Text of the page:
However, even after the loss of its outlying provinces, the Slavonic-Aryan Empire was the greatest country in the world at the end of the 18th century. It encompassed part of southeast Europe, Western Siberia, Eastern Siberia, the Far East, a considerable part of North America, and many islands and archipelagos. Here we can see an imposing list of territories that were beyond the Romanovs’ power until the time of Catherine II (1729-1796). We’ll come back to that a little bit later, and meanwhile let us return to the epoch of "Peter the Great".

Peters I’s "great empire" was the territory of Moscovy or Muscovite Tartary. This shows that it had been the province of the Slavonic-Aryan Empire (Great Tartary) quite recently. Its separation occured during the rule of Dmitry Donskoy, who took absolute power in Vladimir-Suzdal kniazhestvo (principality). Before Dmitry Donskoy there was no absolute monarchy in this principality-province of the Slavonic-Aryan Empire. The position of Velikii Kniaz (5) (Grand Duke) was not hereditary but appointed. He was chosen from the most honorable men of the Kniaz’s family.

Initially only a person who had a predisposition passed through his genes to possess certain knowledge and abilities was called a Kniaz. "Kniaz" in the parent Slavonic language (i.å., at a genetic level) means: "«one who has concern for the perfection (refinement) of the Earth" or, simply, kniaz is an "innermost refinement of the Earth" (6). In other words, only a person enlightened by knowledge could become a kniaz, an advanced person evolved beyond the rest. Not everyone could attain enlightenment by knowledge; nor could it be purchased, stolen or appropriated.

When such a person reached a state similar to enlightenment, he appeared to shine from within, which most people could see and feel. Because of this phenomenon these people were called "Shining", that later, after the perversion of the essence of this concept, "Your Radiance" (7) became the norm of address to everyone, who, on paper, occupied the post of "kniaz."

Undoubtedly, the properties and qualities necessary for this enlightenment by knowledge were preserved at the genetic level and handed down to children (8). However, genetic qualities were only one necessary condition for achieving enlightenment by knowledge. It also required personal qualities of a bearer of these genetics. Therefore not all children, sometimes none of kniaz's children, achieved enlightenment by knowledge. Or sometimes children, having attained the initial stages of enlightenment, could commit follies due to, for example, misunderstanding, being guided by the best motives from their point of view, but in fact – erroneous, or following their perverted personal ambitions.

This was observed in the actions of Dmitry Donskoy (1350-1389), who, having been sufficiently poisoned by Christian i deas, considered the absolute personal power the only method for obtaining prosperity for his Motherland. He abolished the post of tysyatsky (9) after death in 1374 of the last tysyatsky, a noble boyar (10) Vasiliy Veliyaminov. This was an irreparable error by Dmitry Donskoy that bore its fruit in the form of the "Great Russian Revolution" in 1917.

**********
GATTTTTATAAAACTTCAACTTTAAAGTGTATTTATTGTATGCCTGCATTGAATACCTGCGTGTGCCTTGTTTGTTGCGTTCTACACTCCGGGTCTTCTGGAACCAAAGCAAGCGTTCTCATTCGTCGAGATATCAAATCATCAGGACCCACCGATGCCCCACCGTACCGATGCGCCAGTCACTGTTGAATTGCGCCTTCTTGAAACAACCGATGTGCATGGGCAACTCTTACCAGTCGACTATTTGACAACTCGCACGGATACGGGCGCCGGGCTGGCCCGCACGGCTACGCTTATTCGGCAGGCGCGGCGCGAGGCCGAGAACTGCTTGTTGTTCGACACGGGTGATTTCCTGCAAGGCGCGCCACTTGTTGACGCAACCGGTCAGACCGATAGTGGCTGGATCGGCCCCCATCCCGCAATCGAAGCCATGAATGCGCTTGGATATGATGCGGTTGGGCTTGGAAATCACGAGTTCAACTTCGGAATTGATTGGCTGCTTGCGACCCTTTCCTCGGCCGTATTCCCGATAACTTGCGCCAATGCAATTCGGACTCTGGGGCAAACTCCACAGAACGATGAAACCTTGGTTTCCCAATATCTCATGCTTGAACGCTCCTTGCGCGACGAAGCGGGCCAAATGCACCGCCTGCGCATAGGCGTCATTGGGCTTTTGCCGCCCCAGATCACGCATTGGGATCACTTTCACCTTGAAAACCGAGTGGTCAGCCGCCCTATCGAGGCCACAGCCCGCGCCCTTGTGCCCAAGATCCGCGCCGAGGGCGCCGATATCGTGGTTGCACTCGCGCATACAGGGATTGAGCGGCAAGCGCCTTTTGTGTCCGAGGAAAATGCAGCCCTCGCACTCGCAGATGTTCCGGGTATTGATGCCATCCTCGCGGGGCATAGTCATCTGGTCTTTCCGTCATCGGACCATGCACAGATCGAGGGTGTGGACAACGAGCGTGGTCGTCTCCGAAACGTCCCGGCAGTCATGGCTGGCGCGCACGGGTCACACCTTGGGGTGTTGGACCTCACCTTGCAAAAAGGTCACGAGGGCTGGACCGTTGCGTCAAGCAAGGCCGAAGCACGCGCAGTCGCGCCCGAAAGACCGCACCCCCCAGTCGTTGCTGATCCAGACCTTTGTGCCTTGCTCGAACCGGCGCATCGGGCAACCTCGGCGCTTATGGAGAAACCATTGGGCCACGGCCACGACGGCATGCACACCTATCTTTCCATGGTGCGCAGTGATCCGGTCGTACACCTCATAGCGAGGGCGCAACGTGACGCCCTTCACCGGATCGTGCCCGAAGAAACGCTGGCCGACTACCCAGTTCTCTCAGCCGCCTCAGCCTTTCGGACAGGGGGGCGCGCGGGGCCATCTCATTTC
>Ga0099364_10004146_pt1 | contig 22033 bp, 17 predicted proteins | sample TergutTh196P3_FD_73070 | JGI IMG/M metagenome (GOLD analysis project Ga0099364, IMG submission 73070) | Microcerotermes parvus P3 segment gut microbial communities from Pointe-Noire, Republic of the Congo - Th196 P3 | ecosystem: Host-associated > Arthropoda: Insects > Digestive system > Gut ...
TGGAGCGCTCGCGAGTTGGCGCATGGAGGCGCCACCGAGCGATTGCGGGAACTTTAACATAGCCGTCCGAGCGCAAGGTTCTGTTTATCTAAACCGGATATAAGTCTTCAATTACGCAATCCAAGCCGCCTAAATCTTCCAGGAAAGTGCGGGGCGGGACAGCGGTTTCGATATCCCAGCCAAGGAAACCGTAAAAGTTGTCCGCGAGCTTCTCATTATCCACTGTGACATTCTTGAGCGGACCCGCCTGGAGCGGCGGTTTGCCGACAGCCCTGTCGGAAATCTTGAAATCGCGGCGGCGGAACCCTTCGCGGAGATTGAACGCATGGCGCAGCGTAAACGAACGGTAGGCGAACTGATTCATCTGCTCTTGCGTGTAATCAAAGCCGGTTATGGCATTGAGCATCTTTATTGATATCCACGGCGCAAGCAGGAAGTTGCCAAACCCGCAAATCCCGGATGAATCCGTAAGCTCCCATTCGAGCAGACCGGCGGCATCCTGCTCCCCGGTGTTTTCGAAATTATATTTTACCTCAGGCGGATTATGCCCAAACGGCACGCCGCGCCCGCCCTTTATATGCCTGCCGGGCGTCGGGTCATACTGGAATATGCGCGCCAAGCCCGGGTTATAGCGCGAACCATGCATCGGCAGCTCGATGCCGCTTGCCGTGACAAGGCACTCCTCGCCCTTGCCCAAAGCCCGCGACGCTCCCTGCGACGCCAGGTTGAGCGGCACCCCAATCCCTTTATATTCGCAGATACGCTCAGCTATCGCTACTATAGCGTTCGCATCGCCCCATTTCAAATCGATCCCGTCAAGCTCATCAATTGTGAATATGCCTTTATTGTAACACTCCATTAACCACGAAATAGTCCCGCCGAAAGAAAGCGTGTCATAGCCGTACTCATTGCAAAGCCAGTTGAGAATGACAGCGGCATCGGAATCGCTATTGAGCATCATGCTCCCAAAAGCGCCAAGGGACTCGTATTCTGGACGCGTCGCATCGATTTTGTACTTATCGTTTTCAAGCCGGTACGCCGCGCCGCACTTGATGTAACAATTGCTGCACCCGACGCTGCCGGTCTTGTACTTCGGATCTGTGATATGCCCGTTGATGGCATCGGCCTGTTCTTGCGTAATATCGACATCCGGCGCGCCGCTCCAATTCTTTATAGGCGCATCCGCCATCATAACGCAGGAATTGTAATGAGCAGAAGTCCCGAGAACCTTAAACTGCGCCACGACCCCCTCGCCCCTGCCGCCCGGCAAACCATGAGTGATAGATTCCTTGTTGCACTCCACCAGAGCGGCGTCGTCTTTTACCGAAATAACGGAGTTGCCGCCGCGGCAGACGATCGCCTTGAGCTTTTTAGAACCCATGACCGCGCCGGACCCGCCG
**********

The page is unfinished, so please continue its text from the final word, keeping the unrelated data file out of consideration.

This led to unreasonable actions by the last tysyatsky boyar Vasiliy Veliyaminov’s son, Ivan Veliyaminov, who having been deprived of this post, betrayed Dmitry Donskoy and became the leader of the opposition. Demanding the restoration of old traditions, he resorted to the help of Slavonic-Aryan Empire’s enemies, the Genoese merchants, who were backed up by the Catholic church and all of the Western European monarchs, who relatively recently changed from appointed heads of provinces into absolute rulers of their "domains" and fiercely hated the Slavonic-Aryan Empire.

Ivan Veliyaminov won the Slavs-Russians’ overt enemies over to his side, which convinced Dmitry Donskoy of the rightfulness of his own actions. The error of the patriot of Russia, who undoubtedly was Dmitry Donskoy, and the blindness of the offended noble boyar, Ivan Veliyaminov, resulted in civil war within the limits of the province, which still was called Moscow Tartary in the times of Dmitry Donskoy. As a result of this civil war, Dmitry Donskoy’s army defeated Ivan Veliyaminov’s (Mamay) army, which consisted of Genoese hirelings and knights of Western Europe, as well as fighting squads of Russian Cossacks led by Russian kniazs, who stood up for old traditions.

If boyar Ivan Veliyaminov had not appealed to Russia’s overt enemies for help, the modern history would be completely different. It seems that this "help" was cunningly offered to him; and Ivan Veliyaminov’s sense of personal offense made him blind while choosing the means of his self-assertion and did the Russian state system a huge disservice.

The thing is that the power of the tysyatsky, a military authority, was practically equal to the power of Velikii Kniaz. This created a balance of power that prevented neither the Velikii Kniaz, the appointed civil ruler of the province, who in fact was Dmitry Donskoy, nor the tysyatsky, also an appointed leader and which Ivan Veliyaminov claimed to be, from obtaining absolute power — the power inevitably leading the country to catastrophe.

Absolute power decomposes human beings, especially those spiritually immature, as in fact were both protagonists of this historical performance, the scenario of which was carefully thought through by one and the same director. Certain words, in certain moments, in a certain emotional state were said to both participants. Unfortunately, they both began to act in compliance with the scenario obviously written by others; and the history of the whole world "took" quite another path, the worst one.

Nevertheless, this happened, and one more part of the Slavonic-Aryan Empire broke away from the maternal body of the Empire. It became separated and practically independent from its mother country. However, one of the protagonists played his role quite differently from what was expected of him.

After obtaining absolute power, Dmitry Donskoy managed to maintain complete independence from the backstage players and to preserve most traditions adopted in the Slavonic-Aryan Empire, thus to saving pretty close and friendly relations with the Empire. This compelled the plotters to search for other ways to destroy the Slavonic-Aryan Empire.